The need for a “spiritual sequel” to Richard Linklater’s stoner opus Dazed and Confused is debatable, but Everybody Wants Some!! is a nostalgic peek at that carefree window between the fall of Nixon and the rise of AIDS. This is a modest film that aspires to be nothing more than an unabashed celebration of youthful exuberance. There’s dancing, debauchery, bong-induced philosophizing, and more dancing. Everybody Wants Some!! supplies what the Cineplex is desperately lacking; escapist entertainment with a brain.
In the land of cheesy mustaches, the man with a mustache comb is king. The late ‘70s and early ‘80s were cluttered with these kings amongst men. They drove big cars with ungodly sound systems (completely wasted on the crappy 8-tracks and cassettes throbbing in their tape deck), most of their clothing had stripes, and they could sing every verse of “Rapper’s Delight” without the slightest hint of irony. Political correctness was still just a gleam in Bill Clinton’s eye, and women’s shorts reached heights that would make even a sex-positive Millennial blush. In other words, it was a glorious time to be young and have testicles.
Despite a sputtering start, Everybody Wants Some!! ably captures that spirit of reckless indiscretion and good-natured idiocy. It’s the summer of 1980 and a college baseball team has re-convened for another season of laying the lumber. School starts in a few days and incoming freshman pitcher, Jake (Blake Jenner), is trying desperately to bond with his eccentric teammates. His hillbilly roommate (Will Brittain) is stressed about a High School girlfriend being one day late for her period, upperclassman Finn (Glen Powell) has a theory to explain every hook-up scenario, and fellow freshman Plummer (Temple Baker) sounds like he gargles cigarettes for breakfast. And nobody wants to deal with the ‘bonus baby’ pitcher (Juston Street) who is the walking embodiment of ‘roid rage.
Everybody Wants Some!! suffers from a serious case of ‘Noonan Syndrome,’ in which the main character is much less interesting than everyone else around him (see: Noonan, Danny – Caddyshack). Jake is a likeable zero who’s routinely upstaged by his colorful supporting cast. It takes a solid 30 minutes to get a feel for everyone, most of which is spent on an extended tour of the local bar scene. From dancing under the mirrored ball at a disco or riding the bucking bronco at a country music club, to getting trampled in the bone-crushing mosh pit at a punk bar, our crew seeks their elusive quarry with much vigor. When their transparent attempts to blend into the ever-changing landscapes are questioned, Finn rationalizes, “It’s not phony… it’s adaptive!”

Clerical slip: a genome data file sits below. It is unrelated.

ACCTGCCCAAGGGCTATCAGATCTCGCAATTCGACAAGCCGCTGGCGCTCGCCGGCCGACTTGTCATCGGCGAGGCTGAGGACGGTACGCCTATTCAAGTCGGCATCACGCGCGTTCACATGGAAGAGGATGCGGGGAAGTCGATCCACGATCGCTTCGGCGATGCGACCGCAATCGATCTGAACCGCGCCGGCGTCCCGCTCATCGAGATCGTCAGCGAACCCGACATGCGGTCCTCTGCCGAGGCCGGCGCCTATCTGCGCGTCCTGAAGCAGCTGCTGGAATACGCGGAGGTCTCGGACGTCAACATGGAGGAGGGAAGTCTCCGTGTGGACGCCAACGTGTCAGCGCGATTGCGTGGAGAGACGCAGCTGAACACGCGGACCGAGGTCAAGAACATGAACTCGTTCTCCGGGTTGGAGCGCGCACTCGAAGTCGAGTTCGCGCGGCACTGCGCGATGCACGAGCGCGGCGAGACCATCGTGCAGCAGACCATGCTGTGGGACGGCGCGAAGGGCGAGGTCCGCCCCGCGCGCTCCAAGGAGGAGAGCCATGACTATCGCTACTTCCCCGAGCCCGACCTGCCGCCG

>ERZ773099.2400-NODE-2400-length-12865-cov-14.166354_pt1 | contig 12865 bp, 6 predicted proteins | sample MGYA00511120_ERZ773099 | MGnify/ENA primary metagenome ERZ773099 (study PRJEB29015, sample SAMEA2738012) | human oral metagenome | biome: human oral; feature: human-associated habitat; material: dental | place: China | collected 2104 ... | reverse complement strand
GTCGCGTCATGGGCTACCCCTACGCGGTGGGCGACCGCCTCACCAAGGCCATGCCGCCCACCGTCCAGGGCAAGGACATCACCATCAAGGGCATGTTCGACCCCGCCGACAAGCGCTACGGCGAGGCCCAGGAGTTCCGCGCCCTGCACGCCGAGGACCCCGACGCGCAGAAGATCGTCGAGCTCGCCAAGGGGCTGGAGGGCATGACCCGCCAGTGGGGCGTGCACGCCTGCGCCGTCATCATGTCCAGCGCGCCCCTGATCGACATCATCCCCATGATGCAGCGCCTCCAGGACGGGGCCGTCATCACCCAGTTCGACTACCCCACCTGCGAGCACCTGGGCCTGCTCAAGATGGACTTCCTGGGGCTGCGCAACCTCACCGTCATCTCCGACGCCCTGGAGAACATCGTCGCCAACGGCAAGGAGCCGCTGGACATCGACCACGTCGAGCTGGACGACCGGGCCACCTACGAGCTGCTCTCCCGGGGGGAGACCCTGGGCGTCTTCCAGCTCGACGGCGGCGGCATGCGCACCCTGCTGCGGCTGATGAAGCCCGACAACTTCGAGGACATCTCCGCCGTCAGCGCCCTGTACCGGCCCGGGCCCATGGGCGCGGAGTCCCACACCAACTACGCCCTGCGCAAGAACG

After this extended setup, Linklater finds a comfortable groove. His trademark verbosity is pitch-perfect for college, where late-night chats can quickly (d)evolve into existential explorations. Technically, this is a baseball movie, but it feels more aligned with raucous camp films like Wet Hot American Summer and Meatballs. There is no ‘big game’ here; only a scrimmage that features the team’s surprising skill and a predictable meltdown from Juston Street’s hilariously-competitive prodigy, Raw Dog. Baseball is merely an excuse to collect these wacky personalities under one roof and see what happens. It’s all about the pain and exhilaration of an outsider being accepted into the inner circle, whether he likes it or not. And dancing… lots of dancing.
Though it comes as no surprise, it’s still a bit disappointing that Linklater couldn’t find room for a substantive female role. The aforementioned camp films all found sneaky ways to incorporate women into the sausage-fest. The closest Linklater gets is Beverly (Zoey Deutch); an art student that Jake clumsily woos with a flower and a Walt Whitman poem taped to her door. A cynic might argue that Beverly exists only because the jocks need an excuse to crash the big art school party full of weird creative types. Sadly, an optimist would be forced to agree with the cynic.
One of the film’s purported selling points, the soundtrack, is also a bit disappointing. From ubiquitous tracks like Blondie’s “Heart of Glass” to “My Sharona” by The Knack, Linklater and his musical staff drive straight down the middle of the classic rock highway. Dialing back the nostalgia in favor of a few interesting B-sides might have greatly benefitted Linklater’s story. The closest we get to non-AOR is a relatively obscure (though brilliant) cut from Pink Floyd’s Meddle called “Fearless.” Otherwise, the soundtracks to Everybody Wants Some!! and Forrest Gump should go into a space capsule so the aliens can better understand ‘White Americana.’
Small qualms aside, Everybody Wants Some!! shows us a good time. It gently suggests that assimilation and affiliation can occur without sacrificing individuality. Linklater beautifully captures a fleeting moment in time; for an individual, an institution, and a nation. Even if you don’t remember that time, or you weren’t born yet, the passion and camaraderie will ring just as true. Everybody Wants Some!! makes you happy to be alive and more than a little wistful that college is over.